Beeswax for wood conditioner and polish is a smart idea. With just a few ingredients you can make a safe natural DIY beeswax wood polish that is nut-free, food safe and preserves, cleans, and conditions your wooden utensils. It’s even effective on cabinet doors.
A nut-free polish made of beeswax for wood utensils
“Food safe” wood conditioners and polishes are often petroleum based, mineral oil. On the other hand, natural food safe polishes often have walnut oil or other nut oils in their ingredient lists. This if fine if you don’t have anyone in your family who is allergic to nuts or peanuts. But if you or a family member are in the 3% of the population affected by nut or peanut allergies, you need an alternative to the average beeswax for wood polish recipe.
Allergy to peanuts and tree nuts is the leading cause of fatal allergic reactions in the United States, and the prevalence appears to be increasing. If you are a woodworker making products for sale or if you have a person in your family who has a nut allergy, this beeswax for wood polish is just what you need to preserve your wood utensils, cutting boards, and kitchen cupboards while also preserving your health.
Beeswax polish made for wood
This beeswax for wood polish recipe is food safe, nut free, and made with just 3 ingredients plus essential oils. You can mix up a batch in 15 minutes or less. Orange wax gives it antimicrobial cleaning and polishing strength. Hempseed oil offers a protective, hard patina. Beeswax gives it a solid texture that isn’t sticky and makes it easy to use and easy to store, while also adding it’s own preserving qualities.
I use this food safe beeswax wood finish to clean and condition wooden kitchen cabinet doors, cutting boards, rolling pins, as well as kraut pounders. It’s nontoxic and real food based rather than petroleum based like mineral oil. The finish should be reapplied to your wooden utensils each time you wash them in soapy water, at first. After a few applications the wood won’t require it as often. It will reach saturation. You’ll notice when you reach this point because the wooden tool will feel smooth rather than dry and coarse grained.
This food safe wood finish makes a nice gift for the wood turner in your life, too. So follow this recipe and make two jars – one for you and one for your wood turning friend.
Hempseed oil is a drying oil that forms a protective polymer film on the surface of wood as it dries. Those allergic to hemp can substitute grape seed oil, sunflower seed oil, or flax seed oil which have the same drying qualities as hempseed oil. Get more ideas for ingredient substitutions here.
Nut-free food safe wood finish
Yield: 6 ounces
- 2 tablespoons (24 grams) beeswax melted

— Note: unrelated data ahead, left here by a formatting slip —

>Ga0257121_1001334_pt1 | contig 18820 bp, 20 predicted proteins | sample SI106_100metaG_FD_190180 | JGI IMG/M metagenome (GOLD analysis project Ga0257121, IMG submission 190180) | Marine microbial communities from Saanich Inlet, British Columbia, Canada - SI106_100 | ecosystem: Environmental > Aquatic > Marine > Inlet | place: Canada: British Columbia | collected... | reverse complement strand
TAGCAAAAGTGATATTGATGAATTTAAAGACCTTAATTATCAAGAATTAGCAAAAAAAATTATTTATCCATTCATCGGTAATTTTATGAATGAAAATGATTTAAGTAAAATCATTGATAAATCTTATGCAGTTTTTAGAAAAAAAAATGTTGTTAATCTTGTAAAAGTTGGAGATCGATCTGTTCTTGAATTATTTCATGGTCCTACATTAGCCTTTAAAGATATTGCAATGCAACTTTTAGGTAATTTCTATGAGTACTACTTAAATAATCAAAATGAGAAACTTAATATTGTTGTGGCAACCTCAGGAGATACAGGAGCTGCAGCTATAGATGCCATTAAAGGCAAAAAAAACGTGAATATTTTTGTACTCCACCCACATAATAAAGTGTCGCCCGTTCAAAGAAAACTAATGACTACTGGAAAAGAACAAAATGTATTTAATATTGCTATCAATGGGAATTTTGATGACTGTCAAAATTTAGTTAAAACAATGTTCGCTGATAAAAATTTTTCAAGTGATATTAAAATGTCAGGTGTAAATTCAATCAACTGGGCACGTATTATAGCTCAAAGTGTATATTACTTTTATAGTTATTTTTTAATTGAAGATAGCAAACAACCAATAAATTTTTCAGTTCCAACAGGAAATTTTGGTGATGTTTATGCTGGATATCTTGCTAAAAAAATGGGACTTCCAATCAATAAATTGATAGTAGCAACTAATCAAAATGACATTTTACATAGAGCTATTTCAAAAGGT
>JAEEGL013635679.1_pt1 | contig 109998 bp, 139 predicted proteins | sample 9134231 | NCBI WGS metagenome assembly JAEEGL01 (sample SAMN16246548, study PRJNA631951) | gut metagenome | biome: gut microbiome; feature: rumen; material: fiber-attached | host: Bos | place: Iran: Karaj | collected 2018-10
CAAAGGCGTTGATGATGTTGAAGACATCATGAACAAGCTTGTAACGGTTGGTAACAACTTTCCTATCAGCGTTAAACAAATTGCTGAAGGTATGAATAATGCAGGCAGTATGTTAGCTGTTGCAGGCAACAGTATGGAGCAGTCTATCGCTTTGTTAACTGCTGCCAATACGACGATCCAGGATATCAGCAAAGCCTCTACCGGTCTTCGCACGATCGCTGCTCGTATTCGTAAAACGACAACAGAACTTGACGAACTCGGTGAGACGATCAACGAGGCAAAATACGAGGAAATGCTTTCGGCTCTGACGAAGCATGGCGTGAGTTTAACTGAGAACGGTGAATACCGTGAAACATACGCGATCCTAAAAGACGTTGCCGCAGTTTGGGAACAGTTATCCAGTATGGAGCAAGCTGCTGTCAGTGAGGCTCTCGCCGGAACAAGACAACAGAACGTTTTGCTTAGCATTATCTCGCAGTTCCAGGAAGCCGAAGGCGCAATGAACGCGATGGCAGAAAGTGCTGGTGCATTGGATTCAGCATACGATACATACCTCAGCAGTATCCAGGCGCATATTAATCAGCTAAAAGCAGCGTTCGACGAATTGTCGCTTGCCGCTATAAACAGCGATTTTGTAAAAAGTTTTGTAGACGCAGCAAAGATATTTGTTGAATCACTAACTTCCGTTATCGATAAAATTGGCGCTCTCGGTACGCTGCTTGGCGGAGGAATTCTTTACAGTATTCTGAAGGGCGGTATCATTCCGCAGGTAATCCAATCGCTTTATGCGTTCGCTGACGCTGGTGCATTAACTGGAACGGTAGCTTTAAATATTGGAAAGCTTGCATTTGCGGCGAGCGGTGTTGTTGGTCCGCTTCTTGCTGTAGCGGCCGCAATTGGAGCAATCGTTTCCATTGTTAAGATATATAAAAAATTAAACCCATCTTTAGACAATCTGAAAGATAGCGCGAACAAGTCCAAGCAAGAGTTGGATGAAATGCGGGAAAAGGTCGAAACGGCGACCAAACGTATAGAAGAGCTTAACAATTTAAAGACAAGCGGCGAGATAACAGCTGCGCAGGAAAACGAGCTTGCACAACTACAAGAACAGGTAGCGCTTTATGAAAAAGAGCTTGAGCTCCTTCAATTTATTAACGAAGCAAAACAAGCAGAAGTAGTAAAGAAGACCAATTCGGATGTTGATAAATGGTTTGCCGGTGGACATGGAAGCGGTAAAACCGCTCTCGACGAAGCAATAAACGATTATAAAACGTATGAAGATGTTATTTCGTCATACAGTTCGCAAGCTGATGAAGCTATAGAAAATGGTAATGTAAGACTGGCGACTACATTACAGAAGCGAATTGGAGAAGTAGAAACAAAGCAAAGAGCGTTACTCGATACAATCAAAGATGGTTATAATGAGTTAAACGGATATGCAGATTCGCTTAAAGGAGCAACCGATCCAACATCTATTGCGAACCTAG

- 1 tablespoon orange wax
- 5 tablespoons organic hempseed oil
- 30 drops organic lemon or sweet orange essential oil
- Make a double boiler using a glass measuring cup. Add the beeswax, orange oil, and hempseed oil to the cup. Melt the beeswax and oils together over medium heat. Remove from the heat source. Stir to fully combine. Add essential oil.
- Pour into jars or tins. Cool till it solidifies. Cap. Label. Date.
This wood finish will stay fresh for up to a year.
Wipe on clean, dry wooden utensils.
Why use beeswax for wood?
Beeswax is a renewable animal product. No bees are killed in the production of beeswax. Beeswax must be cleaned from the beehive to prevent diseases from growing inside the hive, which can happen if beeswax is left for years without being renewed. Bees naturally create wax to store their honey and to house their offspring. Talk to your local bee keeper to ensure that the way they harvest their honey and beeswax leaves enough to ensure the bees survival. But generally, if foraging rich gardens or wild meadows, bees create more honey and wax than a colony needs to thrive.
I have a friend who raises bees. They are her “pets” and she loves them dearly. She takes very good care of them and harvests only enough honey and wax from the hives to ensure that the bees aren’t over crowded going into winter. This excess brings her 100 pounds of honey a year plus about 4 1/2 to 5 pounds of wax from 2 hives. After harvest the bees are left with twice that amount of honey and wax to ensure their winter survival. No bees are harmed in the harvest of honey and wax.
Beeswax is a rich natural preservative. It has traditionally been used to seal and preserve wood and is a key ingredient in many ancient recipes for wood finishes, wood polishes, and wood cleaners. Beeswax has a natural affinity for wood, and especially wood that is subject to water and dry air.
Is there a vegan substitute for beeswax?
I’m often asked if there is a vegan substitute for beeswax. Beeswax performs many tasks in a recipe for wood polish. It solidifies the oils in the mixture to make the wood polish easier to store and use. But beeswax does more than that. Beeswax nourishes and seals the pores of the wood making them impervious to water. Beeswax cleans and sanitizes wood and perserves it, as well. Can you substitute other waxes?
To get the same texture that beeswax offers you can substitute candililla wax on 1/2 to 1 measure. But candililla wax isn’t the same as beeswax. It lacks many qualities that beeswax has. It doesn’t sanitize and preserve wood. It doesn’t nourish the wood.
Bayberry wax is antimicrobial and will nourish the wood, but it is a softer wax than beeswax and doesn’t give the same firm texture to the finished polish. If you have bayberry growing nearby you can harvest the berries and make your own wax.
Explore more beeswax substitutes here.
Find out more about using beeswax in the kitchen in my book, The Beeswax Workshop.